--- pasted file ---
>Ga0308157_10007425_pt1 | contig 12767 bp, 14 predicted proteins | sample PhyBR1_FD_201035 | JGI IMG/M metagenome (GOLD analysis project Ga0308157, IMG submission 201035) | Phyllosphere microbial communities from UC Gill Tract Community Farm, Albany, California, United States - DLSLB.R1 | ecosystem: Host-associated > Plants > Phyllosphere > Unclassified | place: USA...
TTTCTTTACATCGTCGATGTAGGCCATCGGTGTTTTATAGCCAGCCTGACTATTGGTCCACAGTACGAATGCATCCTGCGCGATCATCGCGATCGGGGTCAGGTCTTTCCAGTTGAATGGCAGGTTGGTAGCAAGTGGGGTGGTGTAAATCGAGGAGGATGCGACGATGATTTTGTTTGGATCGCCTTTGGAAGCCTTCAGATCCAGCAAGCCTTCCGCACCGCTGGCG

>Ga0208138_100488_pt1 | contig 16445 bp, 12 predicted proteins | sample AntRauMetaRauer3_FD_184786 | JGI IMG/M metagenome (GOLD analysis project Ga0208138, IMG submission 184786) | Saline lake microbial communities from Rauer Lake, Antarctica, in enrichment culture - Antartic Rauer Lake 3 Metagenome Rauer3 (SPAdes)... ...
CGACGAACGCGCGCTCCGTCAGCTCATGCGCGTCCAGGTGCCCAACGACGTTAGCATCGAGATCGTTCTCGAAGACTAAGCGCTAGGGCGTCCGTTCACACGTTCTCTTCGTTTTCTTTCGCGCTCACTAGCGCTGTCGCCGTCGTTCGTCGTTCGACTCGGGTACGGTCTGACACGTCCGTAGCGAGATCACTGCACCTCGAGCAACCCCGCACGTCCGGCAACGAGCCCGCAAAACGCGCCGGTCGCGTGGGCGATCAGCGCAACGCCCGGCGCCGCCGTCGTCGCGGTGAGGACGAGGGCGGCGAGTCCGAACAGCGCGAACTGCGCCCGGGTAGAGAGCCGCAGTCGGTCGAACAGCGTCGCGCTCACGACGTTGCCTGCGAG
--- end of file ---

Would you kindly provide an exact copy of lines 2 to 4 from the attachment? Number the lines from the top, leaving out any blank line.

TTTCTTTACATCGTCGATGTAGGCCATCGGTGTTTTATAGCCAGCCTGACTATTGGTCCACAGTACGAATGCATCCTGCGCGATCATCGCGATCGGGGTCAGGTCTTTCCAGTTGAATGGCAGGTTGGTAGCAAGTGGGGTGGTGTAAATCGAGGAGGATGCGACGATGATTTTGTTTGGATCGCCTTTGGAAGCCTTCAGATCCAGCAAGCCTTCCGCACCGCTGGCG

>Ga0208138_100488_pt1 | contig 16445 bp, 12 predicted proteins | sample AntRauMetaRauer3_FD_184786 | JGI IMG/M metagenome (GOLD analysis project Ga0208138, IMG submission 184786) | Saline lake microbial communities from Rauer Lake, Antarctica, in enrichment culture - Antartic Rauer Lake 3 Metagenome Rauer3 (SPAdes)... ...
CGACGAACGCGCGCTCCGTCAGCTCATGCGCGTCCAGGTGCCCAACGACGTTAGCATCGAGATCGTTCTCGAAGACTAAGCGCTAGGGCGTCCGTTCACACGTTCTCTTCGTTTTCTTTCGCGCTCACTAGCGCTGTCGCCGTCGTTCGTCGTTCGACTCGGGTACGGTCTGACACGTCCGTAGCGAGATCACTGCACCTCGAGCAACCCCGCACGTCCGGCAACGAGCCCGCAAAACGCGCCGGTCGCGTGGGCGATCAGCGCAACGCCCGGCGCCGCCGTCGTCGCGGTGAGGACGAGGGCGGCGAGTCCGAACAGCGCGAACTGCGCCCGGGTAGAGAGCCGCAGTCGGTCGAACAGCGTCGCGCTCACGACGTTGCCTGCGAG